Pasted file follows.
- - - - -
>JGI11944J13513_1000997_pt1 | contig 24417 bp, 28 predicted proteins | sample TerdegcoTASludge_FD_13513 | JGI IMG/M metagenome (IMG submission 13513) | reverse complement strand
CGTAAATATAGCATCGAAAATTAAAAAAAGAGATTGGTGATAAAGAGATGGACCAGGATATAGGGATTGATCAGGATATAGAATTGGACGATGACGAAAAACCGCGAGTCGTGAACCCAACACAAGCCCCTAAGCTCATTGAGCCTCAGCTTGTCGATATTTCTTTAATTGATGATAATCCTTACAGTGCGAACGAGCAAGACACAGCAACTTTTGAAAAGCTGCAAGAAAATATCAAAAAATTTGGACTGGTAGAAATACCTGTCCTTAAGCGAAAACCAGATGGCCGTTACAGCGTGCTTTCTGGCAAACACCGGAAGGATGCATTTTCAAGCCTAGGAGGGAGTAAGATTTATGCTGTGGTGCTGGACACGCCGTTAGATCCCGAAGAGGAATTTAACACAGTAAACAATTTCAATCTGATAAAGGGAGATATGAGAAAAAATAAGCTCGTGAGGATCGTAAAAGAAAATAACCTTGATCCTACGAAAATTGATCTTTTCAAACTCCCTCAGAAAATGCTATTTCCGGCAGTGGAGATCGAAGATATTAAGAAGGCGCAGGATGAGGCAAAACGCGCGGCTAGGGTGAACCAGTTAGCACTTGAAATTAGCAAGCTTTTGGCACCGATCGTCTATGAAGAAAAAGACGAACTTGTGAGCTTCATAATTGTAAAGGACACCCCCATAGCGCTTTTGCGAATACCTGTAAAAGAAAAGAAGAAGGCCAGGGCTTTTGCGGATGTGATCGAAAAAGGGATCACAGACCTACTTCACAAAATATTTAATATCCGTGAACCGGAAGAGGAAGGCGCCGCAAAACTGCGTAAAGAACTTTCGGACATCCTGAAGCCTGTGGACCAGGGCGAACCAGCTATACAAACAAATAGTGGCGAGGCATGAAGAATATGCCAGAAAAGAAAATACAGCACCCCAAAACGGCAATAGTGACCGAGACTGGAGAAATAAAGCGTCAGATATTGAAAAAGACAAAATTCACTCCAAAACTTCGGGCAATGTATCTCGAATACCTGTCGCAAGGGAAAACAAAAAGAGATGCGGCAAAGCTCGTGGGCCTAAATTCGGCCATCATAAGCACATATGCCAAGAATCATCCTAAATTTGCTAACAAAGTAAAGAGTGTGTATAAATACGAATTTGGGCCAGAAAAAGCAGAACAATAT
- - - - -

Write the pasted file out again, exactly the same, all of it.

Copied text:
>JGI11944J13513_1000997_pt1 | contig 24417 bp, 28 predicted proteins | sample TerdegcoTASludge_FD_13513 | JGI IMG/M metagenome (IMG submission 13513) | reverse complement strand
CGTAAATATAGCATCGAAAATTAAAAAAAGAGATTGGTGATAAAGAGATGGACCAGGATATAGGGATTGATCAGGATATAGAATTGGACGATGACGAAAAACCGCGAGTCGTGAACCCAACACAAGCCCCTAAGCTCATTGAGCCTCAGCTTGTCGATATTTCTTTAATTGATGATAATCCTTACAGTGCGAACGAGCAAGACACAGCAACTTTTGAAAAGCTGCAAGAAAATATCAAAAAATTTGGACTGGTAGAAATACCTGTCCTTAAGCGAAAACCAGATGGCCGTTACAGCGTGCTTTCTGGCAAACACCGGAAGGATGCATTTTCAAGCCTAGGAGGGAGTAAGATTTATGCTGTGGTGCTGGACACGCCGTTAGATCCCGAAGAGGAATTTAACACAGTAAACAATTTCAATCTGATAAAGGGAGATATGAGAAAAAATAAGCTCGTGAGGATCGTAAAAGAAAATAACCTTGATCCTACGAAAATTGATCTTTTCAAACTCCCTCAGAAAATGCTATTTCCGGCAGTGGAGATCGAAGATATTAAGAAGGCGCAGGATGAGGCAAAACGCGCGGCTAGGGTGAACCAGTTAGCACTTGAAATTAGCAAGCTTTTGGCACCGATCGTCTATGAAGAAAAAGACGAACTTGTGAGCTTCATAATTGTAAAGGACACCCCCATAGCGCTTTTGCGAATACCTGTAAAAGAAAAGAAGAAGGCCAGGGCTTTTGCGGATGTGATCGAAAAAGGGATCACAGACCTACTTCACAAAATATTTAATATCCGTGAACCGGAAGAGGAAGGCGCCGCAAAACTGCGTAAAGAACTTTCGGACATCCTGAAGCCTGTGGACCAGGGCGAACCAGCTATACAAACAAATAGTGGCGAGGCATGAAGAATATGCCAGAAAAGAAAATACAGCACCCCAAAACGGCAATAGTGACCGAGACTGGAGAAATAAAGCGTCAGATATTGAAAAAGACAAAATTCACTCCAAAACTTCGGGCAATGTATCTCGAATACCTGTCGCAAGGGAAAACAAAAAGAGATGCGGCAAAGCTCGTGGGCCTAAATTCGGCCATCATAAGCACATATGCCAAGAATCATCCTAAATTTGCTAACAAAGTAAAGAGTGTGTATAAATACGAATTTGGGCCAGAAAAAGCAGAACAATAT